Last Things

He’s missing all the lasts.

Last spring musical (and many associated events with that).

Last student council events and meetings.

Last lunchtime pick-up basketball games with friends.

Last day of class.

Last school picnic.

I’m normally not into the graduation sign thing, but given all the last things he’s missing, I ordered the sign this year.

This afternoon, for possibly the last time, I exceeded the speed limit on the school’s back driveway to pick up that sign for my front lawn.

Normally I’m not very sentimental, and I tend to shy away from social events associated with school, but I’m feeling sentimental today.

He’s my last kid to attend this school, and he’s made the most of his time there. He’s lived through a total reinvention of the school when it became an independent Catholic school in June 2018. He took on a leadership role in the student council and played the lead in the spring musical last year (and was supposed to do that again, before the coronavirus brought the students home from school and effectively closed down the stage).

I am hoping that the prom and graduation (now scheduled for midsummer) will get to take place, so these 52 kids who have been through a lot will have the chance to properly say goodbye to each other.

As for me, I may have said my goodbyes at 40 miles per hour in the back driveway this afternoon. Just in case I don’t get the chance to do so this summer.

Rainbow over the back of the school, April 2016. Copyright Barb Szyszkiewicz. All rights reserved.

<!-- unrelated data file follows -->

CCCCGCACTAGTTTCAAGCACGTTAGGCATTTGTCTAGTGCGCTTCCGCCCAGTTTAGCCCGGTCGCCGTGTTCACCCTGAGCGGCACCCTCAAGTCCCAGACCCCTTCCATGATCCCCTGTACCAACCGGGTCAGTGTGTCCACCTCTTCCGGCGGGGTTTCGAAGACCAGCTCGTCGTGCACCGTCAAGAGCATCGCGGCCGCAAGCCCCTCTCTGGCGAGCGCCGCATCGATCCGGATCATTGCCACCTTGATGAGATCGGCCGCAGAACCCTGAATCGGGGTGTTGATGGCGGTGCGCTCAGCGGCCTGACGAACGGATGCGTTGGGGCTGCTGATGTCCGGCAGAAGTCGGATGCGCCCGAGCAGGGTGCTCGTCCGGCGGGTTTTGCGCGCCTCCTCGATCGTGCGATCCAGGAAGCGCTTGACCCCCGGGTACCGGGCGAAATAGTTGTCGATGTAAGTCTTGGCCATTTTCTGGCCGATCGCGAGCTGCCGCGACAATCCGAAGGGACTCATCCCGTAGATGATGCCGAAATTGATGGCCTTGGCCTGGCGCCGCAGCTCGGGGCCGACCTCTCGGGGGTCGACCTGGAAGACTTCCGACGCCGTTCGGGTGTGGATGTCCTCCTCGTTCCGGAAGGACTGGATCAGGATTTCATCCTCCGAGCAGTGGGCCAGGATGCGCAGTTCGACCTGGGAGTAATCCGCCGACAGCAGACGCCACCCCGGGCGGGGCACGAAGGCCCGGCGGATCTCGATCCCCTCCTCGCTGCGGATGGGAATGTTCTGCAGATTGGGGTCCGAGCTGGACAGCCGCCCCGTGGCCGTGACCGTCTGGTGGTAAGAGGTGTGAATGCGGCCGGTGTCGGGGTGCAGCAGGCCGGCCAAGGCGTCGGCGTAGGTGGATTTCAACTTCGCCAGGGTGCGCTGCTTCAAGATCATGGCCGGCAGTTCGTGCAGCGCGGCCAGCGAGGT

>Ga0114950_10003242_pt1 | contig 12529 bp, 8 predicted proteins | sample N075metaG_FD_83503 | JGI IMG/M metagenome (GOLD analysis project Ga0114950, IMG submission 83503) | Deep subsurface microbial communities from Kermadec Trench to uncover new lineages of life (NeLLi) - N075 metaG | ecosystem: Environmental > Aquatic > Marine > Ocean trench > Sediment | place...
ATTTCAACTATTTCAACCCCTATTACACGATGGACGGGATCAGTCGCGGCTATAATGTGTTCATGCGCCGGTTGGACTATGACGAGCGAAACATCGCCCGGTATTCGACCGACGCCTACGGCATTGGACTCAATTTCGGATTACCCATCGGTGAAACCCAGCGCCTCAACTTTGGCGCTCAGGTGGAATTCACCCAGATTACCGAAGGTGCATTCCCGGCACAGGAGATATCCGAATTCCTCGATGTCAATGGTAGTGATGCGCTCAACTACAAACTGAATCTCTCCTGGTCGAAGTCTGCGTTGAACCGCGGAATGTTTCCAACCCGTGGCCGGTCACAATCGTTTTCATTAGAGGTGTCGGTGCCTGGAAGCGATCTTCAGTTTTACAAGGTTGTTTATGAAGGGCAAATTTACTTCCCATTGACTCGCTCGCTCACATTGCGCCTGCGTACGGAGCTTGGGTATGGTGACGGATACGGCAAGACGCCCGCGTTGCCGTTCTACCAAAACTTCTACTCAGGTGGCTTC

Reelin’ In the Years

Middle Sister had four of her friends here earlier, and they were all lining up to primp in front of the bathroom mirror before I drove them to the football game.  As she left the room, one of them asked, “Is there a guitar pick in your bathroom?”

She never asked about the Army Guy, who stands only about an inch away from the guitar pick.  He’s been guarding the bathroom for at least 3 years now–possibly more.  It’s been so long that he’s part of the landscape, and when I clean the bathroom I just put him back on the counter, in the same place he was before.

Sure, it would be easy enough to carry the Army Guy over to Little Brother’s room.  It’s only across the hall.  For that matter, I could just toss the Army Guy in the trash can.  Earlier this week, I cleaned out the family-room closet and toy box, and boxed up all the Army Guys along with the other stuff Little Brother no longer uses.  My guess is, he’ll never notice it’s gone.  After a suitable interval, I will donate the usable toys to our school’s pre-K or Goodwill.  (Tuesday’s good.)

I can’t get rid of everything, though.  When I pulled the battered copy of The Very Hungry Caterpillar off the bookshelf, there was no way I was putting that into the donation box.  The same goes for the entire “Little Critter” series (Middle Sister was a big fan) and The Little Engine That Could, which we memorized during Big Brother’s childhood and hid during Little Brother’s.  We just couldn’t go down that road (track) again.

Some people have scrapbooks, all beautifully decorated and labeled, full of photos of their kids.  I’ve got their entire libraries, as well as a few Army Guys, Matchbox cars, and an American Girl doll.

“The things you think are useless I can’t understand…”